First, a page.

Last Thursday (1st October), the first ‘gallery conversation’ took place within the #Shorelines exhibition. 16 people took part in the session which focused on key pieces chosen for the theme of our conversation, ‘Beside the Sea’
The paintings we focused on (in order of delivery) included Percival Wise’s ‘Punch and Judy on Swanage Beach’, 1962, Paul Nash’s ‘Kimmeridge Folly’, 1937 and John Tunnard’s ‘Holiday’, 1947.
These pieces were chosen for the theme ‘Besides the Sea’ as they each speak of our relationship with the coast as a leisure destination. In ‘Punch and Judy on Swanage Beach’ we have a sun soaked scene with children immersed in the antics of Punch whilst holiday makers lounge under umbrellas and paddle in the sea. In contrast, Nash’s ‘Kimmeridge Folly’ imposes on the viewer a conflict between the artists desire to express the mysterious spirit of the place, which for the viewer, as highlighted by participants in the first gallery conversation, achieves a sense of unsettling isolation and portrays a bleak, unwelcoming seascape, with the purpose of selling Shell fuel.
It was clear that the group were surprised and challenged by the final piece , Tunnard’s ‘Holiday’. However, although abstract surrealist and clearly not everyone’s preferred image, most people in the group recognised the subject and mood of this picture was closer to the figurative ‘Punch and Judy on Swange Beach’ and in contrast to Nash’s ‘Kimmeridge Folly’.
With its bold, vibrant colours and energetic ‘figures’, ‘Holiday’ encapsulates the sense of escape and pleasure which we desire from vacations. In contrast, rather than celebrating the joyfulness of the seaside as a place of entertainment, Nash excludes people from his coastal environment. Instead human presence is found in the marks they have left behind; the sea wall, enclosure and folly, and brings to the forefront the uniqueness and solitude of the seascape as the celebratory factor, rather than its purpose as a destination for holiday makers and their playfully folly.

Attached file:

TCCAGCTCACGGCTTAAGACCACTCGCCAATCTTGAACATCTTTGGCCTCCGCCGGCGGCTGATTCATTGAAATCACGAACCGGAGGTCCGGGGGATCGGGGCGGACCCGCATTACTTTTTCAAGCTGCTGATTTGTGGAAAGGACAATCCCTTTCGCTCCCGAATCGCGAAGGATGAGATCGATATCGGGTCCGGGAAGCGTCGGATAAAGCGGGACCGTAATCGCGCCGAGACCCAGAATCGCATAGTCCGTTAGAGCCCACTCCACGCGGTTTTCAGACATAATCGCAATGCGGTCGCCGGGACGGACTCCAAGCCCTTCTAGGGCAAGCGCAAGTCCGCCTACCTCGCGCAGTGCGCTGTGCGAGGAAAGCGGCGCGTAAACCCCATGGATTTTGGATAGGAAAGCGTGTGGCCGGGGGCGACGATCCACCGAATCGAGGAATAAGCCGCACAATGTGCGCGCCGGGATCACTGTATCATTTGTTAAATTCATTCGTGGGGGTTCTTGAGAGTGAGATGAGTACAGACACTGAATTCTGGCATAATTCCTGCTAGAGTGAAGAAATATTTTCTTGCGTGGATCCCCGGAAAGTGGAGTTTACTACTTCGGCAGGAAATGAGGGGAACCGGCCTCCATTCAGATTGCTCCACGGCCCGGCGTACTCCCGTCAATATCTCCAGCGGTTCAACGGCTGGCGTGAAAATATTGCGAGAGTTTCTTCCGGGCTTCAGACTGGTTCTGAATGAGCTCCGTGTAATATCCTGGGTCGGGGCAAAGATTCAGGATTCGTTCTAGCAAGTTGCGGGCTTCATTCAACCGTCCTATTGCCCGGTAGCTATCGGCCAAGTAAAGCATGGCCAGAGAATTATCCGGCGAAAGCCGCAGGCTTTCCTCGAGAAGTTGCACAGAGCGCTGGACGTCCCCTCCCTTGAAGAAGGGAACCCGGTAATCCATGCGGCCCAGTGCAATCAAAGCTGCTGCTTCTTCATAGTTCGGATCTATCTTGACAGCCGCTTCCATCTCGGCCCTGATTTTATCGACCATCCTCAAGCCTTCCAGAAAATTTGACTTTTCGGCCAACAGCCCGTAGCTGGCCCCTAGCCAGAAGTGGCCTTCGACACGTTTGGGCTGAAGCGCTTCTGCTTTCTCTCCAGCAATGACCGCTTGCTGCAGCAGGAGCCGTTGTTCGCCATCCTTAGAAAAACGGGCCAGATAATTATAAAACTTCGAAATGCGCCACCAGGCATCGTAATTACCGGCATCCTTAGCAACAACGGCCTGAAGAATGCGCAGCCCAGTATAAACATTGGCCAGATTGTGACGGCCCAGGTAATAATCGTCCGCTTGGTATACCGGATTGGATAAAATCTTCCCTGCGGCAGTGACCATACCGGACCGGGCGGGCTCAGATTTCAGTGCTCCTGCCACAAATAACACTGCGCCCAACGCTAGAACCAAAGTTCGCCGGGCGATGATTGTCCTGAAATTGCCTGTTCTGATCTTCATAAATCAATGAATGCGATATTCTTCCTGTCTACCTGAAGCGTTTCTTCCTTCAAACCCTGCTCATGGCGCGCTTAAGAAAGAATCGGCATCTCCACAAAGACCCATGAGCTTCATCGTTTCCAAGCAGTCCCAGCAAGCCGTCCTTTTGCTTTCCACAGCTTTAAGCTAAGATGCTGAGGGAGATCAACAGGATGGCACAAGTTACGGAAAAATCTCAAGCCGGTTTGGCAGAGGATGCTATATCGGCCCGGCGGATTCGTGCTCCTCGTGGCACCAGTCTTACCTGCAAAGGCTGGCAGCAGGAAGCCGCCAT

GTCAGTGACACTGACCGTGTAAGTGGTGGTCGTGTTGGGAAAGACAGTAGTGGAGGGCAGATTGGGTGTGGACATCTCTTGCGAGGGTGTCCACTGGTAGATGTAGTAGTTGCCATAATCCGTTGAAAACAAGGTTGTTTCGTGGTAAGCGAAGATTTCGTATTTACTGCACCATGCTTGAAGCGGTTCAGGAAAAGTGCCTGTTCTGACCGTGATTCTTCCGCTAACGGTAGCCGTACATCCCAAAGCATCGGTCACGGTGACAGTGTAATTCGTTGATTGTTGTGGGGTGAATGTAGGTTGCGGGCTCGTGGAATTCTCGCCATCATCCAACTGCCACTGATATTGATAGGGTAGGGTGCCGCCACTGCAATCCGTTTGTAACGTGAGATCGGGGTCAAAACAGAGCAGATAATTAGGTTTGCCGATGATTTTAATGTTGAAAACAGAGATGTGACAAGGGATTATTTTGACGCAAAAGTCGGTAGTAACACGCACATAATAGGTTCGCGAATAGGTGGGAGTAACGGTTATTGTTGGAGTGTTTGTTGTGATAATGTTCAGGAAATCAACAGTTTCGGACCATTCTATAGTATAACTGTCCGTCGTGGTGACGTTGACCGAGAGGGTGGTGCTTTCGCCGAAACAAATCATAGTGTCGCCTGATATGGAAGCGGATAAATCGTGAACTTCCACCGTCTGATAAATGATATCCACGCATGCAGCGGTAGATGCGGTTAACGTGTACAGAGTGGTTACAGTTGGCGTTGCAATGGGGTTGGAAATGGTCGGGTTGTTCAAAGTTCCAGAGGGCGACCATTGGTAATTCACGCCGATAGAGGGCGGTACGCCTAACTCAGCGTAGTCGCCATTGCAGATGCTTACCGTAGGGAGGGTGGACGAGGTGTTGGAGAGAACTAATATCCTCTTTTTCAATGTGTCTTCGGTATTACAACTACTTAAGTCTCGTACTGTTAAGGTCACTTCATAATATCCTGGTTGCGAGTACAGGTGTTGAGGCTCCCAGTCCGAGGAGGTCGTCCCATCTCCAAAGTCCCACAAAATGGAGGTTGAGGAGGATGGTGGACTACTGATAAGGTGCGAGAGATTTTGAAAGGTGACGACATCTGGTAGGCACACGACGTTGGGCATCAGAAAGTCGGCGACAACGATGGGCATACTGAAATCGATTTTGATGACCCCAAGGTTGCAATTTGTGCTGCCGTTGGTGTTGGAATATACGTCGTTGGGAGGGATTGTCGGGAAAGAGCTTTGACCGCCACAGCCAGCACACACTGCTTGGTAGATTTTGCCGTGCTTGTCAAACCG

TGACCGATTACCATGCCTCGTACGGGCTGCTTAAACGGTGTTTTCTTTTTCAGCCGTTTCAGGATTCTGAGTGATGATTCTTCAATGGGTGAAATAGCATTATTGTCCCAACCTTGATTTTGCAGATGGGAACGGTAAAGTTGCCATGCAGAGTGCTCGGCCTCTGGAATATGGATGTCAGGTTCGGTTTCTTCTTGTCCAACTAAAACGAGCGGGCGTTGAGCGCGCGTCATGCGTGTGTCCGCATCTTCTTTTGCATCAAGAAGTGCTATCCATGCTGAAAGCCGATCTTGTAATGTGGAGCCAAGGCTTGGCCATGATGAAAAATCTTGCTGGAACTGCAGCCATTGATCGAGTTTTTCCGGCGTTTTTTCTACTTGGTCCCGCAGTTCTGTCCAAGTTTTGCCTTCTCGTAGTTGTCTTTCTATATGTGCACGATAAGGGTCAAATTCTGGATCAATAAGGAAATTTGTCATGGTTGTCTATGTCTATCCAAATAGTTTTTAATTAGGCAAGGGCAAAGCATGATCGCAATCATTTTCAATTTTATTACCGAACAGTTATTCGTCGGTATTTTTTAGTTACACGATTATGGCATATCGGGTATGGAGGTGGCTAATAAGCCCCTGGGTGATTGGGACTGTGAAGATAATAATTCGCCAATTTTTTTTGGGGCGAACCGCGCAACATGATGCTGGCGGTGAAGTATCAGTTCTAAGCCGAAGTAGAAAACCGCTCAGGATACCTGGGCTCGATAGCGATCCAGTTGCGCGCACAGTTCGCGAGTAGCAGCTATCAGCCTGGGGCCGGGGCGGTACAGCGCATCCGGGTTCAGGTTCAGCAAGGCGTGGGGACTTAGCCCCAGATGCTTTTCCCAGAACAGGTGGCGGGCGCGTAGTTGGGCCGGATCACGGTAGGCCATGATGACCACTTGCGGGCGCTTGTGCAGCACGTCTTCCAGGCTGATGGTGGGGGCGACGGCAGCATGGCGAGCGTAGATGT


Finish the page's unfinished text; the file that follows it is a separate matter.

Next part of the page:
Over the following weeks we will continue to document and record responses from participants taking part in our gallery conversations. Our aim is to share the responses by people with early to mid stage dementia and memory loss, and their companions, to highlight the capabilities people with dementia maintain in terms of talking critically about a piece of art and the positive impact the art looking and art engagement process has on developing critical thinking skills and understanding.
At the time of writing, there are still places available on up coming ‘gallery conversations’ if you know anyone who would like to take part.